Birthdays are funny things. When you are younger, you can't wait to age another year, and to be "king for the day". I remember being somewhat depressed on October 10 each year, knowing that I had another 364 days until the next time to score attention and presents on the same day. I also remember lying to girls during my teen years to make them think I was a year older than I really was (yes, even Mr. Robinson has a devious sin nature). But the older I get, the more this day either becomes like any other on the calendar, or becomes a reminder of the shortened time I have left to accomplish a million unfinished goals in my life. Honestly, I don't know how I feel about birthdays any more. I still get some attention from family and friends, but its just not the same as when I was 11 years old. Part of me just wants them to go away.
In my dozen or so trips to Haiti, it was interesting to find out that hardly anyone there celebrates birthdays. There are many reasons for this, but the main one is that a birthday celebration is primarily a western custom. Most Haitians have never been taught that their birthday is an important day to remember, so it just falls through the cracks. As a matter of fact, many Haitians have no idea how old they are, let alone what date their birthday falls on. While most never have to address this vacancy, some end up with a need to have a birth date so that they can get an official birth certificate (to obtain a passport, open a bank account, etc.). When this arises, they simply find a family member who was alive when they were born. That person goes to the government office, says something like, "Well, let's see...it seems that you were born in the spring about the time of that big rain in the late '70's. Probably mid-April...let's say April 18th!" All of a sudden, this becomes the person's official birth date (still no party, though).
These days, whenever my kids ask me what I want for my birthday, I always answer in the same way: "I just want a hug". I really mean that too! With all honesty, a big hug from my kids would make the day great. But, they can't accept the simplicity of that, so I still get T-shirts, tools, and snacks, for which I am thankful. I guess they are thinking, "What a rotten birthday that would be if all I got was a hug!", so they reason that I must be lying about my hidden feelings on the subject. The best news is that tonight, we will have a great meal together as a family, and tomorrow night, my girls come home from college for fall break. Those times will make my birthday a worthy celebration.
After 45 trips around the sun, I have come to the following conclusions (bear with me as I reflect):
- Investments are good, as long as they are prioritized correctly. Specifically, a wise investment in marriage, family, and children will pay eternal dividends. The thing about time passing, is that there are no redo's. Once you have passed your 10th wedding anniversary, or your child's 8th birthday, you can't go back, fix it, and do it better. These things deserve priority attention from day one, because once the time passes, it is gone.
- Raising children is the hardest task you will ever perform. On a related note, nothing gets permanent marker out of suede leather.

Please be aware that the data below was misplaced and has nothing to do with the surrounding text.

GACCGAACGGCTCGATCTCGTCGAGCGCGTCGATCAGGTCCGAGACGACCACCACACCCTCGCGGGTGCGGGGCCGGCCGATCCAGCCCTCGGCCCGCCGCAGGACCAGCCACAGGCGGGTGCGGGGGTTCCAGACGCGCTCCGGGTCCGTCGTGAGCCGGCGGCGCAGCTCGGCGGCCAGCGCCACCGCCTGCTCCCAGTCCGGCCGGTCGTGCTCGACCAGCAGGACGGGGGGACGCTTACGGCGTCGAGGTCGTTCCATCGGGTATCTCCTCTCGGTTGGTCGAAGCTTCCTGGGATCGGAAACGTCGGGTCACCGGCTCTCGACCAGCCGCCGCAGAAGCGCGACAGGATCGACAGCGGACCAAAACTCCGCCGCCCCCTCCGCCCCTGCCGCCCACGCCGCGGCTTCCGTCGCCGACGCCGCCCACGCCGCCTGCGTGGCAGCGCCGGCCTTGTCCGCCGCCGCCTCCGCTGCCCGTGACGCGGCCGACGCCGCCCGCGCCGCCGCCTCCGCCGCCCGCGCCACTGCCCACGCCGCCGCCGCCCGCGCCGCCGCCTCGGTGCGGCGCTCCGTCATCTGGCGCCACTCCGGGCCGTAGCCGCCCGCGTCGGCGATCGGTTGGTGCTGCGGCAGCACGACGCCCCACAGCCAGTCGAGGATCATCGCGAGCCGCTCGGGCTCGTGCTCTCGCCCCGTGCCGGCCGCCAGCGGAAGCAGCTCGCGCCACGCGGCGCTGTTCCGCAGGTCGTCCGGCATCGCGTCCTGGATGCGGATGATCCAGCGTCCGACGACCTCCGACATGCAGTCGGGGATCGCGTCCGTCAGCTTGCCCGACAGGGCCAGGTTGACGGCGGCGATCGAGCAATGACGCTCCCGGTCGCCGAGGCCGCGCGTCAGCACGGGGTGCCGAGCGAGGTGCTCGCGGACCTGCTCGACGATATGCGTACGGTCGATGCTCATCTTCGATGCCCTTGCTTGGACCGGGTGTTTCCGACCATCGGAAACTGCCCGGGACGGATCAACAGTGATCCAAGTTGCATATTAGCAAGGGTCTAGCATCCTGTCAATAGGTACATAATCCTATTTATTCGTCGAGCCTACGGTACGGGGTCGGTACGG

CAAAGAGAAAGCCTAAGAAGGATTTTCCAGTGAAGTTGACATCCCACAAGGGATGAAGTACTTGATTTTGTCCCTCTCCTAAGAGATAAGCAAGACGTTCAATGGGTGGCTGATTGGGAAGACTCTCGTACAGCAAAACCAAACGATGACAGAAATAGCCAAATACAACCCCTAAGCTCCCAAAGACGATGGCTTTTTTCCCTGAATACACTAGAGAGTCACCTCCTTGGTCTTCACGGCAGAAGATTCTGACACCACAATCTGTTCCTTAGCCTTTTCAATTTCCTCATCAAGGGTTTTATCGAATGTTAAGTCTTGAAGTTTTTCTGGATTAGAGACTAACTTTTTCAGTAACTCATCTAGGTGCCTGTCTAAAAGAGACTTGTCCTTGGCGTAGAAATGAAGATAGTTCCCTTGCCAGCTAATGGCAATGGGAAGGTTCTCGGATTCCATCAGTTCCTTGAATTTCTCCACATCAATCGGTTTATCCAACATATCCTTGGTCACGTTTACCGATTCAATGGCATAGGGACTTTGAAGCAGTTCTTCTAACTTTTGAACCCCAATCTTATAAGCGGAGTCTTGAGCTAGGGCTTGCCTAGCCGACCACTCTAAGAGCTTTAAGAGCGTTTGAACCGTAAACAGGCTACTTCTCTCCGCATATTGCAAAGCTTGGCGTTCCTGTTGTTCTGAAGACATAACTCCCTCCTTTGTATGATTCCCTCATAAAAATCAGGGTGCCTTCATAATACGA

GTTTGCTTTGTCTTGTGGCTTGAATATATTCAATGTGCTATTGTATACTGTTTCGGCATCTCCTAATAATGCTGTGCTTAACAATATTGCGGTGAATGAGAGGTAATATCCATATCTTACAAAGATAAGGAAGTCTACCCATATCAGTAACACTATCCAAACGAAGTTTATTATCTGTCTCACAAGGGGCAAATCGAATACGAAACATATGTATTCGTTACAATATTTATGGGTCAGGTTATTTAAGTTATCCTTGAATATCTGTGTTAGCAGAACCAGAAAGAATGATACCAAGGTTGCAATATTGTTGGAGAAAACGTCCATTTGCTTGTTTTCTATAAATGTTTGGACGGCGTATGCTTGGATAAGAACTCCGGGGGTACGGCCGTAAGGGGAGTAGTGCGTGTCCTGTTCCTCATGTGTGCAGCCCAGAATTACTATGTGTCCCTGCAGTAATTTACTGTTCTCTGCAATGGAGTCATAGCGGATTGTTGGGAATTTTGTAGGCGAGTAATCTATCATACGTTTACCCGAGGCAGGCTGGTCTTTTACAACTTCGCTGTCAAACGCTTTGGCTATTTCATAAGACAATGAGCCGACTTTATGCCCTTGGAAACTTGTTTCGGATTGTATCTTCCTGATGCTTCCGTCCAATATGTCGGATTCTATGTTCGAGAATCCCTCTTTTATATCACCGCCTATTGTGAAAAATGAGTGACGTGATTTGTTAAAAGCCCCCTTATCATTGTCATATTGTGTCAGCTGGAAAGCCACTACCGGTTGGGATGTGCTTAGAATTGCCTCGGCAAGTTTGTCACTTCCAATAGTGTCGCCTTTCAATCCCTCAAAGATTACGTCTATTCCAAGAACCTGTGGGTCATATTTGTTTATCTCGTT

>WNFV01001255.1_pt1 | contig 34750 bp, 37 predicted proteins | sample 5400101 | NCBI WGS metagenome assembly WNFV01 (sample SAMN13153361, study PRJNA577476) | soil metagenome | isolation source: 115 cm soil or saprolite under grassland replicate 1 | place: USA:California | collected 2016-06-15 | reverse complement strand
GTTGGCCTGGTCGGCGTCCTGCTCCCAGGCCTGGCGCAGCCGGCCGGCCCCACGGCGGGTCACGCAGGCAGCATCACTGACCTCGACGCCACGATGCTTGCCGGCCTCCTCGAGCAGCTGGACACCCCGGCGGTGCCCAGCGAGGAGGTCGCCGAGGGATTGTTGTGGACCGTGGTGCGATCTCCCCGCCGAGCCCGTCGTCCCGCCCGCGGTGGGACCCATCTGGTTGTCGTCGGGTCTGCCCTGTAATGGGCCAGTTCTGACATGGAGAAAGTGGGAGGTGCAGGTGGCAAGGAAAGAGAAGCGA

- Stuff is just stuff (as is money). Things are necessary on many levels, but they are also the greatest hindrance to eternal investments. When given the choice between earning a bonus paycheck at the office or spending time with the kids, take the kids. My dad passed away when I was 30. I have such rich memories of this amazing man. He left me virtually nothing of monetary value, but for my first 18 years of life, he was there to help me walk through every mountain and valley. I wouldn't trade a hundred 401K's for that time we spent together.
- Working with kids and their parents every day is the most unpredictable job ever. You just never know where your conversations might end up. I love it.
- Education is important, but not the end all of success. At HCA, we have a pretty strenuous academic program, but I am the first to tell you that it is of no value without a Biblical Worldview connected to it. When the world tells you that the right college will make all the difference for your child's future, be sure to check the scripture reference on that advice. There are other things that are more important. This is coming from a school administrator with two kids in a good college, by the way.
- I don't like coconut, salmon patties, or okra. Sorry, they are just not good. I will eat virtually anything else.
- An effective daily walk with Christ will fix 99.9% of your problems. Try it.
- The greatest regret I have in life is how I treated my mom when I was 15-20 years old. She deserved better than that. After all, she gave me everything she had every day of her life. Dads, don't let your son (or daughter) mistreat your wife. Protect her at all cost.
- I love my wife, and should show her more appreciation than I do.
- Carolina basketball > Duke Basketball. Face it.
- Every day is to be savored and met with joy. This is an area of failure for me virtually every minute of every day. But, on the few occasions that I do meet this directive, it makes all the difference.
I could go on, but these are the things that quickly popped in my head in the moment. Thanks to all of you for making my birthday a great one (even if you had no idea). The quality of folks that surround me each day is gift enough. God bless.